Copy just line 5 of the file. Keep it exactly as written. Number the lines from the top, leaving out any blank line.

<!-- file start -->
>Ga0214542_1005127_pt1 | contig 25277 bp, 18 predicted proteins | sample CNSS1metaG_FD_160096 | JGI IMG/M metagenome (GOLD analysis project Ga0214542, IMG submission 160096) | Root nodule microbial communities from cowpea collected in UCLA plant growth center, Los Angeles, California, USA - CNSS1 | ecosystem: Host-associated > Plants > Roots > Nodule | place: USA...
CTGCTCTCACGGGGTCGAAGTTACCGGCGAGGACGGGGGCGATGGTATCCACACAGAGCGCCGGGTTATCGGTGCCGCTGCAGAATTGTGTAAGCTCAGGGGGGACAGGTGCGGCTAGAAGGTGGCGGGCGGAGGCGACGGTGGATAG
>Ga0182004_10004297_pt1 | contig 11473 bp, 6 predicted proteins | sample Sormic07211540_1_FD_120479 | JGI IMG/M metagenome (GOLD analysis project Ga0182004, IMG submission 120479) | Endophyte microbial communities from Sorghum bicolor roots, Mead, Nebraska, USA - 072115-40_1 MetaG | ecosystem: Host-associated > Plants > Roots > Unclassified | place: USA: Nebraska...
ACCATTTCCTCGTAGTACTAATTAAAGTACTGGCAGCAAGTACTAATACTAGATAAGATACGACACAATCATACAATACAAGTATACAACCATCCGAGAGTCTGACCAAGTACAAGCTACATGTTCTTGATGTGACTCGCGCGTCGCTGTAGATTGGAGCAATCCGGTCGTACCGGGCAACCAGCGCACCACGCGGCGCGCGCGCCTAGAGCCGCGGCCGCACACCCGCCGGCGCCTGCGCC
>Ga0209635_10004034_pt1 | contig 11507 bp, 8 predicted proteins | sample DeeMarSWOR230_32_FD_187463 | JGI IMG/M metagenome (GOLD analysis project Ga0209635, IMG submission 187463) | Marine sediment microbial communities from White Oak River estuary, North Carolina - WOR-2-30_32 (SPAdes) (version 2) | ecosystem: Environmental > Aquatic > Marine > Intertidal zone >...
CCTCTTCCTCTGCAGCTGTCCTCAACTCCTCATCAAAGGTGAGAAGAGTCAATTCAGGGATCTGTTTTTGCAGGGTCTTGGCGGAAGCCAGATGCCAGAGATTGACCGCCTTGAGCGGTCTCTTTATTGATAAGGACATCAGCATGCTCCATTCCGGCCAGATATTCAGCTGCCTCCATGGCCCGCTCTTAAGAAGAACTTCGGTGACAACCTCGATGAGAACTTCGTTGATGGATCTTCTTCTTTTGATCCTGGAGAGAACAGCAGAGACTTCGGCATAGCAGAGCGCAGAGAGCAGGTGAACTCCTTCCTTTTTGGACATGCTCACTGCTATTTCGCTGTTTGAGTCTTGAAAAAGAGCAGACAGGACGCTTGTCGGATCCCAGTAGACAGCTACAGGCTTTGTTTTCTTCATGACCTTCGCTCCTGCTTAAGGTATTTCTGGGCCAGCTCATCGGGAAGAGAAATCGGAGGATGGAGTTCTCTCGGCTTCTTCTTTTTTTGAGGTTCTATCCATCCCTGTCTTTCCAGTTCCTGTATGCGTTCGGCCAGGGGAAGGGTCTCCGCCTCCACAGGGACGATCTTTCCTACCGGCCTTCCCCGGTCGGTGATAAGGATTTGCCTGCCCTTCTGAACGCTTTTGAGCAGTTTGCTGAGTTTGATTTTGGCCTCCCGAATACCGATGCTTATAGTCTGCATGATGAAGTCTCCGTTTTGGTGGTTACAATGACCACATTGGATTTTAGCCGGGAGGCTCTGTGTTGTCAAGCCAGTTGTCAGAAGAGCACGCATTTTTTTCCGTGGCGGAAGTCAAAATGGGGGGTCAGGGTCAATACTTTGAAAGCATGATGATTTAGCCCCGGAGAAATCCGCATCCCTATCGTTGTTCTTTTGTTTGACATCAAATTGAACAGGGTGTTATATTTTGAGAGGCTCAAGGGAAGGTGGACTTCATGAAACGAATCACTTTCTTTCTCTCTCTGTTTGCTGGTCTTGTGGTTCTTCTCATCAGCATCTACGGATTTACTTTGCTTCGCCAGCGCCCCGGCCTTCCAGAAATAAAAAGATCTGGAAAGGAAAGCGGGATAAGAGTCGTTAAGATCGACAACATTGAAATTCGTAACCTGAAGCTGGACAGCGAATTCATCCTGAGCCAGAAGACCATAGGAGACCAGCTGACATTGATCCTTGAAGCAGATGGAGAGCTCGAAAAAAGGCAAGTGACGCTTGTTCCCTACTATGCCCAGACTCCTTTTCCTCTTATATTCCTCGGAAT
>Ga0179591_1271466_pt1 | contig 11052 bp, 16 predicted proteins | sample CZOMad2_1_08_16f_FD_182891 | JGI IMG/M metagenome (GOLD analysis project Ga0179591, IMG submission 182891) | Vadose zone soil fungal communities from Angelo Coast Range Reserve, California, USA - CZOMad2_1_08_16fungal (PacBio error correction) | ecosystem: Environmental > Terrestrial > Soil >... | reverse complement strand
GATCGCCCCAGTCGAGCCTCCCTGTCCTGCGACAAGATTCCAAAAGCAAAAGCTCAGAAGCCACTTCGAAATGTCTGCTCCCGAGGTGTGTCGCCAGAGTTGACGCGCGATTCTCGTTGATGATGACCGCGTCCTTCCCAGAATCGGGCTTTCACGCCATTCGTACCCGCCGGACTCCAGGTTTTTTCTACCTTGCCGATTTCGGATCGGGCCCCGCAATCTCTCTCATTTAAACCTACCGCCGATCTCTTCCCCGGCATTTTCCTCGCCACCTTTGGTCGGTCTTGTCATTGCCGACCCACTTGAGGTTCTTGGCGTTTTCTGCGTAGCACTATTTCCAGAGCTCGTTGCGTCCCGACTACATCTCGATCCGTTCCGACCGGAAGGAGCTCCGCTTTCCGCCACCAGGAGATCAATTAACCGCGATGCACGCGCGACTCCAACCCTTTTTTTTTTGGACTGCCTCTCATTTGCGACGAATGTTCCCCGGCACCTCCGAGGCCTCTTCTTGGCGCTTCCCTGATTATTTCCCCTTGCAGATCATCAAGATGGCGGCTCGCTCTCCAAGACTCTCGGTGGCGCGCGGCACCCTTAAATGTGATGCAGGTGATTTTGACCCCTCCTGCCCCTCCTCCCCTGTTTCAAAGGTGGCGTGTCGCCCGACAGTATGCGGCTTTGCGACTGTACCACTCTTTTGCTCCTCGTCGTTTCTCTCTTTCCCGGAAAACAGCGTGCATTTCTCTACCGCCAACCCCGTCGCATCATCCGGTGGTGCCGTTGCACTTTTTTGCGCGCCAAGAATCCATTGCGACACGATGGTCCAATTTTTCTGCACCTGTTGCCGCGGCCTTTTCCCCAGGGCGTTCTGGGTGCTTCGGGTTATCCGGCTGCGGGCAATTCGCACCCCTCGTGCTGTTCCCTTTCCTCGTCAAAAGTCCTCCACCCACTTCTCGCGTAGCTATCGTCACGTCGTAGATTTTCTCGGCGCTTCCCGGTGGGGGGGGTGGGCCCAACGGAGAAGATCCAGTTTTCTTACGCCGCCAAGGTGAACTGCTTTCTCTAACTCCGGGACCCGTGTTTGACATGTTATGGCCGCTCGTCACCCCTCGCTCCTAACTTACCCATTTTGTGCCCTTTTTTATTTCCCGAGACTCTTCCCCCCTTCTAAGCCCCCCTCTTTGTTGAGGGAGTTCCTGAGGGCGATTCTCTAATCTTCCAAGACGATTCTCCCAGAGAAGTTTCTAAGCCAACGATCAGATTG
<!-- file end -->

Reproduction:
>Ga0209635_10004034_pt1 | contig 11507 bp, 8 predicted proteins | sample DeeMarSWOR230_32_FD_187463 | JGI IMG/M metagenome (GOLD analysis project Ga0209635, IMG submission 187463) | Marine sediment microbial communities from White Oak River estuary, North Carolina - WOR-2-30_32 (SPAdes) (version 2) | ecosystem: Environmental > Aquatic > Marine > Intertidal zone >...